Melo-Madness and Ontology: A Knick Fan in Crisis

“On those who enter the same rivers, ever different waters flow.” -Heraclitus
As the dust settles from the blockbuster Melo trade, as a Knick fan I find myself wondering, who is this team? And for that matter, who am I?

The mereological theory of identity posits that identity of a whole is defined by the identity of its parts. A strict mereological view of this trade would hold that when the Knicks shipped 4/5 of their starting lineup to Denver for Anthony, then they ceased to exist. What is left in its place is some new entity, bearing little resemblance to the former entity that we as Knick fans came to identify with. And as fans we bear little resemblance to ourselves, now cheering on Anthony and Billups as if they had been here all along. Have we, too ceased to exist?


Another view would be that the Knicks continue to exist, only now they exist as the Denver Nuggets. Or perhaps they exist as both the Nuggets and the Knicks at the same time, both entities in a state of flux. Consider the Hobbesian paradox of the Ship of Theseus. A ship sets sail for a long voyage. Along the way the crew is forced to replace planks as they fall into disrepair. The voyage goes on for so long, by the end of the voyage every single plank of wood on the ship had been replaced. Is it the same ship, or something completely new?

Before you answer, consider that someone was following this ship the entire time, picking up the planks as they were discarded and replaced. This mysterious actor then assembled all of those cast-off planks into a ship that was the exact replica of the original ship. Now we have two identical ships, the latter of which is of totally different material but with the original crew. The former is composed of the original materials. Are they both Theseus’ ship? Only one, and which? Neither?


Soon we will see a new lineup on the floor of Madison Square Garden, short on original planks. Is a Stoudemire/Fields/Anthony/Billups/Turiaf starting five the same Knicks that got us to the All Star break? Are we to believe that they are the 2010-11 Knicks? Meanwhile we see Felton, Chandler, Gallo and Moz wearing new uniforms, but still standing together (unless Gallo gets traded). Is this team the Nuggets? Are they more Knick than Nugget?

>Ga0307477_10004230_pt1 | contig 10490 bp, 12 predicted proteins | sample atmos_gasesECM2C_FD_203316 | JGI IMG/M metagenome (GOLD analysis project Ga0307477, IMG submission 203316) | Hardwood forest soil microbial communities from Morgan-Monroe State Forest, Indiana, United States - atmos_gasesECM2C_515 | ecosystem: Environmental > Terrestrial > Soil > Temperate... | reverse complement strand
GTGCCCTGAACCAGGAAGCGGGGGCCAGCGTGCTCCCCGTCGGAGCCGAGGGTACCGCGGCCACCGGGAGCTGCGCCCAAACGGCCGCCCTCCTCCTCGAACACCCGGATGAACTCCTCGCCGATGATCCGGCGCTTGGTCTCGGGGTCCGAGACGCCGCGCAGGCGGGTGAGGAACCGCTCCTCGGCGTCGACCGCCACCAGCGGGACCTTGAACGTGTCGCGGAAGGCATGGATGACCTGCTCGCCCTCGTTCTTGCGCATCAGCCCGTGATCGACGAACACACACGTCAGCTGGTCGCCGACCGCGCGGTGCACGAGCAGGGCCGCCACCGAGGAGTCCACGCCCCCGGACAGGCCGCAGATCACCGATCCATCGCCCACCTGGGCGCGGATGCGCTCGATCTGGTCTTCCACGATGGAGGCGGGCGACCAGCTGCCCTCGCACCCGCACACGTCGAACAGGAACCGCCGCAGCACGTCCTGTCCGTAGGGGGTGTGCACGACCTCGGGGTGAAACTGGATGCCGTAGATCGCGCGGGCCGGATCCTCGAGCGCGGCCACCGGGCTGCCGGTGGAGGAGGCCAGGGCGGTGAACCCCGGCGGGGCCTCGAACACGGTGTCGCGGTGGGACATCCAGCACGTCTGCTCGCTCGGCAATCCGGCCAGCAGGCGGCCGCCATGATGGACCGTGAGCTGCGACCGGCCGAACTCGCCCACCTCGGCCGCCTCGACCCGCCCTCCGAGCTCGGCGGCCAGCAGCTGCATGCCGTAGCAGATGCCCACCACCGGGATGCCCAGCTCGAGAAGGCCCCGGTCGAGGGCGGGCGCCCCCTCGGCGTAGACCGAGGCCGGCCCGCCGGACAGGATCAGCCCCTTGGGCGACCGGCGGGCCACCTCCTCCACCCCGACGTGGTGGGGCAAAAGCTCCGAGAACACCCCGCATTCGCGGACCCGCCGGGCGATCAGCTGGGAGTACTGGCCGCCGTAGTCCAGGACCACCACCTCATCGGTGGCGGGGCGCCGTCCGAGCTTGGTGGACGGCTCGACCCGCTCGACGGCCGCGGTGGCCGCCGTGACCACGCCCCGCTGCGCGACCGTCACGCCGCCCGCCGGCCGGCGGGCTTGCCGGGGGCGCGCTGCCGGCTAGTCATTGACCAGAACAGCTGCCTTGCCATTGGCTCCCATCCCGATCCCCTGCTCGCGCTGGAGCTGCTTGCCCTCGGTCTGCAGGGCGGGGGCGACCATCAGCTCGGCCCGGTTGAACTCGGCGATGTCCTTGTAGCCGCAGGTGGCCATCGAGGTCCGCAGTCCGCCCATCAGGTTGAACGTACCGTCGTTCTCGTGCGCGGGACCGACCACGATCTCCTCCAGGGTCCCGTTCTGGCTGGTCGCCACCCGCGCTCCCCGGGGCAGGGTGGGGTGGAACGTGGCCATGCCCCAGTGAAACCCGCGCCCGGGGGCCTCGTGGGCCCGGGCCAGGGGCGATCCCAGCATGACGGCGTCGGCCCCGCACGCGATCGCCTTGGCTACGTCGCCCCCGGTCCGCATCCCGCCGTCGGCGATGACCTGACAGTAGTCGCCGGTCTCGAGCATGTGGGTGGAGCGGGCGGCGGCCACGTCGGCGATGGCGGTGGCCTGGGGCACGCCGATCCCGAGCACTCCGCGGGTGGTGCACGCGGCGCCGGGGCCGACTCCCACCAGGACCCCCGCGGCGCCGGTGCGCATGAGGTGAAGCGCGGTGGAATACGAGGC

This isn't the ontology the NBA prefers. It understands itself as a taxonomical structure. Teams are entities unto themselves. Players are just the components of these sets. Like Heraclitus's rivers, the players are just water flowing from team to team. But in this river we as fans have no comfortable place to stand.

One way to resolve the paradox is to consider spatio-temporal continuity. Identity is preserved through time by persistence. If the parts are replaced, the thing in itself persists so long as there is some continuity to its shape, its purpose, its intentions and agency.

Do the Knicks persist in a spatio-temporal continuum? Without a doubt. There is still a thread that ties the second half of the season to the first half. Coach D’Antoni, Donnie Walsh, even Andy Rautins all remain in New York. The push to make the playoffs has evolved into a desire to compete for the Eastern Conference title. And we as fans, if we were able to survive seeing Ewing in a Supersonics jersey, then we would surely handle losing Timofey Mozgov.


But there is also Isiah, a plank in disrepair but for some reason not yet cast overboard. It isn’t at all clear why Zeke is still around, still holding some kind of dark-arts mind-control over the Knick’s front office. Already at the All Star break the Knicks have more wins than their season average for the last five. Since Isiah Thomas left New York, the team has done nothing but prosper. Here they sit, on the verge of a winning record for the first time in ten seasons. They have two of the biggest superstars in the NBA, and even more saying they want to come play there. Its enough good news to send any Knick fan into a mereological identity crisis. Who is this team? But hearing Zeke’s name in conjunction with this trade, with all of the front office turmoil, the feeling that at any minute the other shoe may drop, it gives me a strange sense of peace.

Yes, we are still the New York Knickerbockers.


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2 comments:

Kelly said...

This marks the first time I've thought about the ship of Theseus since sophomore year of college. Great post!

Schmucko said...

Way to capture my exact thoughts as a Knicks fan...just with bigger words

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